Applications of chrome oxide green

Chrome oxide green, also known as chromium oxide, chromium oxide green, chromium sesquioxide or chromia, is one of four oxides of chromium. It is commonly called chrome green or chromium green when used as a pigment. Chromium oxide is a crystalline green powder, which has been classified as Pigment Green 17 and C.I. 77288 by the Colour Index System.

Its basic chemical composition is Cr2O3. Chrome green is not soluble in water, acids and alkalis. It can be used to refer to a mixture of chrome yellow (Lead Chromate) and Prussian blue (Ferrocyanate). Chrome Oxide Green is used in a wide variety of applications because of its excellent opacity, outdoor durability and heat fastness. Its hardness is also highly valued for surface finishing, where Chrome Oxide Greens are used as abrasive components. They are also used as a base oxide to produce several other metal oxide based pigments.

Chrome oxide green is used as raw material in the preparation of pigments for porcelain, ceramic glazes, plastics, cements, roofing tiles, linoleum, industrial coatings, frits, colored glass, stainless steel electrodes, paints, industrial coatings, inks and as catalyst in the chemical industry. In addition to these areas, it is also used in the production of aerospace super-alloys and refractory bricks for glass and fiberglass industry.

In order to meet the requirements from customers in different lines, we produce several grades of high quality and stable quality chrome oxide greens, they are refractory and technical grade, metallurgical grade, pigment grade, coating grade, construction grade.

This article comes from epsilonpigments edit released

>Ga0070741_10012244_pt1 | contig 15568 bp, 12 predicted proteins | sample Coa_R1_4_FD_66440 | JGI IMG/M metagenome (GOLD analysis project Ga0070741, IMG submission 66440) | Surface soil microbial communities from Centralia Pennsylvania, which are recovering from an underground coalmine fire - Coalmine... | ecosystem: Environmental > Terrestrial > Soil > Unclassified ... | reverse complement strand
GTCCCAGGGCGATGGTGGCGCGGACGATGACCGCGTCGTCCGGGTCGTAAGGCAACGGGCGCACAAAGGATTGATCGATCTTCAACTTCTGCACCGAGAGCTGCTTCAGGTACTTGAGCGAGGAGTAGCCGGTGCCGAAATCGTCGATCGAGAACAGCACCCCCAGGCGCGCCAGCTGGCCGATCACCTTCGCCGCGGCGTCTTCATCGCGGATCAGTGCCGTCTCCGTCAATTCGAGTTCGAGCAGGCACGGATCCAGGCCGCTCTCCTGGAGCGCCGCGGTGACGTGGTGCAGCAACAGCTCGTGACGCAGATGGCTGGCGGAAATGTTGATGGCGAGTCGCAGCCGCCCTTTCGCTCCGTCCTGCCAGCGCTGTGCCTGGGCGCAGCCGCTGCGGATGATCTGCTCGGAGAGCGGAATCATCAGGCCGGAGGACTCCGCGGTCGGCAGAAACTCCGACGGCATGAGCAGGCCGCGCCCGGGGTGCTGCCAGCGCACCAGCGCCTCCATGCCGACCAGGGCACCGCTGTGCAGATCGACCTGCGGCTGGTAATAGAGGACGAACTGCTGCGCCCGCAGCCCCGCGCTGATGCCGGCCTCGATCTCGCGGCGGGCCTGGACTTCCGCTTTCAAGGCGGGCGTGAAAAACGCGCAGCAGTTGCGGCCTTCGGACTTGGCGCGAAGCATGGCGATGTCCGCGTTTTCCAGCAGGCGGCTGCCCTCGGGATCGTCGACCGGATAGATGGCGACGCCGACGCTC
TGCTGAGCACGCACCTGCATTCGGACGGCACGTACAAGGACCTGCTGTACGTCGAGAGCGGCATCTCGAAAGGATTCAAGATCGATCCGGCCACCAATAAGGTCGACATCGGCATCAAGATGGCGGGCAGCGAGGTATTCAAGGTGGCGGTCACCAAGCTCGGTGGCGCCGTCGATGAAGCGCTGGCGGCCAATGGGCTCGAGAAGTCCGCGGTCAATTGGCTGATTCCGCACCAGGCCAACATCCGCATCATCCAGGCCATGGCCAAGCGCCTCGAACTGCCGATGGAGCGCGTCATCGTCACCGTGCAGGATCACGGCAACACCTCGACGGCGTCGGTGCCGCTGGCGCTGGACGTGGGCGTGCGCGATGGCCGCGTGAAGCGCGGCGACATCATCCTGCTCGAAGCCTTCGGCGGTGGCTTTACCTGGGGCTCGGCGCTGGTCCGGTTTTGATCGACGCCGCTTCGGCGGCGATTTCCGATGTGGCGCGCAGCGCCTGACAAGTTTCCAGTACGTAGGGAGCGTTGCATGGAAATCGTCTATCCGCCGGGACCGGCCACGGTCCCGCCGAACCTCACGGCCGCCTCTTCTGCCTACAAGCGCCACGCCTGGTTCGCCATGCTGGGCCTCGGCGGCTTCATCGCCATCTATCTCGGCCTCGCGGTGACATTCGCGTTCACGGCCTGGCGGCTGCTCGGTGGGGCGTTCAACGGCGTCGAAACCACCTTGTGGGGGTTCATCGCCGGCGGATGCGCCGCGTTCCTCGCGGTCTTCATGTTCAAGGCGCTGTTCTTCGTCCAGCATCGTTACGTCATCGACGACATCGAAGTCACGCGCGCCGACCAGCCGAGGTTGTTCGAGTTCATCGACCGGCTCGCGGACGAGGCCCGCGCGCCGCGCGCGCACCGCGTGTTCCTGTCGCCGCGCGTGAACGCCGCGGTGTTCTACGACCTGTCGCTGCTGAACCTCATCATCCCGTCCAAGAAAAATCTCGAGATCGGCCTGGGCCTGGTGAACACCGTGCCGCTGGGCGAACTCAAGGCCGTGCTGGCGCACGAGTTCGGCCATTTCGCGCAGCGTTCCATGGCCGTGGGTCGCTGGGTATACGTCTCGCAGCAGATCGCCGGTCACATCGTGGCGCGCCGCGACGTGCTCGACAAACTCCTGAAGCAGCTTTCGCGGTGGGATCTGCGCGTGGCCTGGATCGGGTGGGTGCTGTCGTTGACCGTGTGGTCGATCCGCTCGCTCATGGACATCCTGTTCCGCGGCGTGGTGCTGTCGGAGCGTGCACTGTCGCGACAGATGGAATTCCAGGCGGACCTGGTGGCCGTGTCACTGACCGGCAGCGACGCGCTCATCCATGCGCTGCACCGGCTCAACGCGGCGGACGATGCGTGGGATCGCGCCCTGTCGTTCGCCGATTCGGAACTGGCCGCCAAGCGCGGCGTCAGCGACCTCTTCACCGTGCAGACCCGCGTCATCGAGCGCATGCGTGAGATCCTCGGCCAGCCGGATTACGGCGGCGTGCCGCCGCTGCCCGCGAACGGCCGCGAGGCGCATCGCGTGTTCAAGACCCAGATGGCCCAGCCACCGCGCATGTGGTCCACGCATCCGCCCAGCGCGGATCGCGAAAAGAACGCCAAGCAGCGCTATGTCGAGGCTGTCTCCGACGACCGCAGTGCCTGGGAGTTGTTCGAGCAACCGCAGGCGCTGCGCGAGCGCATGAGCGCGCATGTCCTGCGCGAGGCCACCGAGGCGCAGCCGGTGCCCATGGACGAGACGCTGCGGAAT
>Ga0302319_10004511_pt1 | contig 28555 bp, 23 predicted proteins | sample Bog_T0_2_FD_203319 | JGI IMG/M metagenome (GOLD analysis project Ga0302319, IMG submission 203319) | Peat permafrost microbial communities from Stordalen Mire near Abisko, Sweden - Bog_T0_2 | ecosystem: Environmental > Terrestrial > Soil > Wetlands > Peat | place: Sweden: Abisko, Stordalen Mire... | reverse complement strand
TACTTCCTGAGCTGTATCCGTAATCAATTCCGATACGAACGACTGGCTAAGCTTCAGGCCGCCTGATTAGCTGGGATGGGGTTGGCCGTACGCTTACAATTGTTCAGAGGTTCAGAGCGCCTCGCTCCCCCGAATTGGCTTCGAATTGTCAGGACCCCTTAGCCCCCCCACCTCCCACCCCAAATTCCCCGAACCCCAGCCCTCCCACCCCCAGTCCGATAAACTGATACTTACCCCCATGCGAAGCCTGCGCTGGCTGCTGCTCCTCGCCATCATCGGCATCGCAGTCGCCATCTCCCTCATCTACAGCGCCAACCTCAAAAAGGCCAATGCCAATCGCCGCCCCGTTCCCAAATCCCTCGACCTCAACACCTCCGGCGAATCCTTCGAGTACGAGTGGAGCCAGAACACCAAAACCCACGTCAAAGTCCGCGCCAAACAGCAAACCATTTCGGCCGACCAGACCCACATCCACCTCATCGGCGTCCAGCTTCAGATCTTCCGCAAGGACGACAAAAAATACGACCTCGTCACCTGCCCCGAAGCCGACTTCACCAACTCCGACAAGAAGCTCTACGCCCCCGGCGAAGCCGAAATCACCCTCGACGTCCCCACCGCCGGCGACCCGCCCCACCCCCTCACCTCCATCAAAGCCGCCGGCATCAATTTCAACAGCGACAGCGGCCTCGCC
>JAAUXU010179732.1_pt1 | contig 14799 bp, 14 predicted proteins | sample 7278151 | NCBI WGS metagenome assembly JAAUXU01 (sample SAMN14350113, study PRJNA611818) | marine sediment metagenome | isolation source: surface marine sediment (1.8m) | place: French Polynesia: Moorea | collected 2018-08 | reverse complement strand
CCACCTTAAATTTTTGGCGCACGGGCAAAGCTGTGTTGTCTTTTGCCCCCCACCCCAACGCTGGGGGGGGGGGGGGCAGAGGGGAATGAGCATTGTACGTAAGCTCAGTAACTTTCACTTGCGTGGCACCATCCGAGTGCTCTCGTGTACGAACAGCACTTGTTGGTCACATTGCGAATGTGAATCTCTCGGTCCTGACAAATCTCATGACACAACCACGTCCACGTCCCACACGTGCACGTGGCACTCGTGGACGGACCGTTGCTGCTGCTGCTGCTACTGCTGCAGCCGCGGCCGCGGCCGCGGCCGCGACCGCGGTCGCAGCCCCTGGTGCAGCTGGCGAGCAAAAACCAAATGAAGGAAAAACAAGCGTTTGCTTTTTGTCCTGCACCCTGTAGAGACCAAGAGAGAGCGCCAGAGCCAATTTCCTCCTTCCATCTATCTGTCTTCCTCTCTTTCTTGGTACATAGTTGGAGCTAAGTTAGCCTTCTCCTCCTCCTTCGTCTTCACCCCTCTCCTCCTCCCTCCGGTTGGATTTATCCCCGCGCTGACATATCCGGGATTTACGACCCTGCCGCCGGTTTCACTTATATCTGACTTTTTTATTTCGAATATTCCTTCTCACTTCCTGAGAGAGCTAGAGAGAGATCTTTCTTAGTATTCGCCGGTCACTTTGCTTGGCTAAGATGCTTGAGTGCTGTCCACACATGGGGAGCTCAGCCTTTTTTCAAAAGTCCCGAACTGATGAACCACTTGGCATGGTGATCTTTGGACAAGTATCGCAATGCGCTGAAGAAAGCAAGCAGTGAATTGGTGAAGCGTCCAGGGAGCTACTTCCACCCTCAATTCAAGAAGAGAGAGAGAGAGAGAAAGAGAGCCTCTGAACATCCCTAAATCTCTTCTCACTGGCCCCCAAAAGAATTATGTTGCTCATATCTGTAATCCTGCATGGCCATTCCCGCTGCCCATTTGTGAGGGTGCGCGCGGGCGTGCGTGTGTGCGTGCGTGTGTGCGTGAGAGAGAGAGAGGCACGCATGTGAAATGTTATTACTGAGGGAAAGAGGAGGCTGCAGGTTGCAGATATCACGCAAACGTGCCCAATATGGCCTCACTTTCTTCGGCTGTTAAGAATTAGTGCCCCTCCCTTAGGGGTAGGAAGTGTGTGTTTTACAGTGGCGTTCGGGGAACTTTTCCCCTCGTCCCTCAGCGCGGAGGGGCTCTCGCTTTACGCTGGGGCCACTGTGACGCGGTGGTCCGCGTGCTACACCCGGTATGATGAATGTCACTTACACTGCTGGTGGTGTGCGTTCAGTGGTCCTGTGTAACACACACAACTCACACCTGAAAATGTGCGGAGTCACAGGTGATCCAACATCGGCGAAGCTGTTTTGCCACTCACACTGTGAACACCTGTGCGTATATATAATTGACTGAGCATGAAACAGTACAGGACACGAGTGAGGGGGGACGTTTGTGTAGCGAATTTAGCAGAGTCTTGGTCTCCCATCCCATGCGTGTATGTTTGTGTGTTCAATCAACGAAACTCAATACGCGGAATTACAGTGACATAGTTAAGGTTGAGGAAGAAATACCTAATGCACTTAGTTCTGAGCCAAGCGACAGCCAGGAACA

All the information on Cadmium

(a) Plastics

Most cadmium pigments are used in plastics. These pigments disperse well in most polymers to give good colouring and high opacity and tinting strength. The pigments are insoluble in organic solvents, have good resistance to alkalis and in most cases will remain colour fast for the life of the plastic. As a result, cadmium pigments have been used in a wide range of plastic products. Nowadays, their greatest application is in complex polymers which are processed at higher temperatures and require the unique durability and technical performance of a cadmium pigment. Their use is almost mandatory in many nylon, acrylonitrile butadiene styrene (ABS), polycarbonates, high density polyethylene, silicone resins and other modern thermoplastic polymers processed at high temperatures which preclude the use of organic pigments and also most alternative inorganic pigments in the range of hues provided by cadmium. Cadmium pigmented engineering polymers such as ABS are widely used in products which include telephones, gas pipes and fittings, electricity cables, beverage crates and motor vehicle radiator fans. Pigments are usually incorporated in plastics in proportions of 0.01 to 0.75 per cent by weight.

(b) Specialist and industrial paints

Bright cadmium yellows, oranges and reds are major pigments for artists’ colours where their permanence and opacity are the accepted standards against which other pigments are judged.

Cadmium yellows and reds can have service temperatures well above 300 C and are used in coatings for process chemical and steam pipes. They can also be incorporated in latex and acrylic coatings.

Cadmium pigments are usually incorporated in these paints in proportions of 10 to 15 per cent by weight.

(c) Ceramics and glasses

The unique abilities of highly stable cadmium pigments to withstand high processing and service temperatures make them the only choice in much of their colour range for glasses, ceramic glazes and vitreous and porcelain enamels. In transparent glasses the cadmium pigment particles are colloidally dispersed to produce the colours by selective absorption and scattering. The addition of 0.5 percent by weight of cadmium pigment produces bright transparent glasses with colour ranging from intense yellow through to ruby red depending upon the composition.